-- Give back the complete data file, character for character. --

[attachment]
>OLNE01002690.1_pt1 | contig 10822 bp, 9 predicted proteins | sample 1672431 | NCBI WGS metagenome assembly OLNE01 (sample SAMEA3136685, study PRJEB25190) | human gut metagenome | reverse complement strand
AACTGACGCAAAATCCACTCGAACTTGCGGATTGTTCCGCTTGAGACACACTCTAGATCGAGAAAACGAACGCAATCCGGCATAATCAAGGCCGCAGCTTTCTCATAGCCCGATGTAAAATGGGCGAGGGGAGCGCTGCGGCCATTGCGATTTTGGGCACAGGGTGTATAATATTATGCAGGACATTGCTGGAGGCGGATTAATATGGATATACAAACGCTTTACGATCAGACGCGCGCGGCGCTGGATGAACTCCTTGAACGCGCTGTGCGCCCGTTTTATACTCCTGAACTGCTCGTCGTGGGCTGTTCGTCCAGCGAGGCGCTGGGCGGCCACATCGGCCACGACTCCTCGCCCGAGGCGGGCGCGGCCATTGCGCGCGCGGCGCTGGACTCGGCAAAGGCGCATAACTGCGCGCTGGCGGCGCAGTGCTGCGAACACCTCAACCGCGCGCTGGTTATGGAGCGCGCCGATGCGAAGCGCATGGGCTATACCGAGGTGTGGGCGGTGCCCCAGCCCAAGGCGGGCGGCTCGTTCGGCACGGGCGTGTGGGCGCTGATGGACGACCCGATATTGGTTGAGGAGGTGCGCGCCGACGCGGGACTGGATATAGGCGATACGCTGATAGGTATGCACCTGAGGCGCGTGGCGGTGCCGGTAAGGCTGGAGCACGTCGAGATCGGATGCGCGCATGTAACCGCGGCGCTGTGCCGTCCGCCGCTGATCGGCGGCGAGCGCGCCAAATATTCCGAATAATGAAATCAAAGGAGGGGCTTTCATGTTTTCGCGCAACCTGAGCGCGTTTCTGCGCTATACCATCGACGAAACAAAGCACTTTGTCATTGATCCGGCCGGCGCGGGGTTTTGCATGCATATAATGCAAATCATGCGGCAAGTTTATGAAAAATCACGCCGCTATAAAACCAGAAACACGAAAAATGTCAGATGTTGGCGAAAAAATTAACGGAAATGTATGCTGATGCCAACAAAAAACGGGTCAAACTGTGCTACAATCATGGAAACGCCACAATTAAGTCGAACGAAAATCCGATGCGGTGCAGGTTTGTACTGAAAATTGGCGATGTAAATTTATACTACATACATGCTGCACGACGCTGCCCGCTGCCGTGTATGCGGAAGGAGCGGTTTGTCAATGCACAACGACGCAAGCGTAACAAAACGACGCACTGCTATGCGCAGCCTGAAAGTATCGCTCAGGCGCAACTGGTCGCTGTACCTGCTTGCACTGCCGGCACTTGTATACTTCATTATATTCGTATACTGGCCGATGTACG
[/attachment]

>OLNE01002690.1_pt1 | contig 10822 bp, 9 predicted proteins | sample 1672431 | NCBI WGS metagenome assembly OLNE01 (sample SAMEA3136685, study PRJEB25190) | human gut metagenome | reverse complement strand
AACTGACGCAAAATCCACTCGAACTTGCGGATTGTTCCGCTTGAGACACACTCTAGATCGAGAAAACGAACGCAATCCGGCATAATCAAGGCCGCAGCTTTCTCATAGCCCGATGTAAAATGGGCGAGGGGAGCGCTGCGGCCATTGCGATTTTGGGCACAGGGTGTATAATATTATGCAGGACATTGCTGGAGGCGGATTAATATGGATATACAAACGCTTTACGATCAGACGCGCGCGGCGCTGGATGAACTCCTTGAACGCGCTGTGCGCCCGTTTTATACTCCTGAACTGCTCGTCGTGGGCTGTTCGTCCAGCGAGGCGCTGGGCGGCCACATCGGCCACGACTCCTCGCCCGAGGCGGGCGCGGCCATTGCGCGCGCGGCGCTGGACTCGGCAAAGGCGCATAACTGCGCGCTGGCGGCGCAGTGCTGCGAACACCTCAACCGCGCGCTGGTTATGGAGCGCGCCGATGCGAAGCGCATGGGCTATACCGAGGTGTGGGCGGTGCCCCAGCCCAAGGCGGGCGGCTCGTTCGGCACGGGCGTGTGGGCGCTGATGGACGACCCGATATTGGTTGAGGAGGTGCGCGCCGACGCGGGACTGGATATAGGCGATACGCTGATAGGTATGCACCTGAGGCGCGTGGCGGTGCCGGTAAGGCTGGAGCACGTCGAGATCGGATGCGCGCATGTAACCGCGGCGCTGTGCCGTCCGCCGCTGATCGGCGGCGAGCGCGCCAAATATTCCGAATAATGAAATCAAAGGAGGGGCTTTCATGTTTTCGCGCAACCTGAGCGCGTTTCTGCGCTATACCATCGACGAAACAAAGCACTTTGTCATTGATCCGGCCGGCGCGGGGTTTTGCATGCATATAATGCAAATCATGCGGCAAGTTTATGAAAAATCACGCCGCTATAAAACCAGAAACACGAAAAATGTCAGATGTTGGCGAAAAAATTAACGGAAATGTATGCTGATGCCAACAAAAAACGGGTCAAACTGTGCTACAATCATGGAAACGCCACAATTAAGTCGAACGAAAATCCGATGCGGTGCAGGTTTGTACTGAAAATTGGCGATGTAAATTTATACTACATACATGCTGCACGACGCTGCCCGCTGCCGTGTATGCGGAAGGAGCGGTTTGTCAATGCACAACGACGCAAGCGTAACAAAACGACGCACTGCTATGCGCAGCCTGAAAGTATCGCTCAGGCGCAACTGGTCGCTGTACCTGCTTGCACTGCCGGCACTTGTATACTTCATTATATTCGTATACTGGCCGATGTACG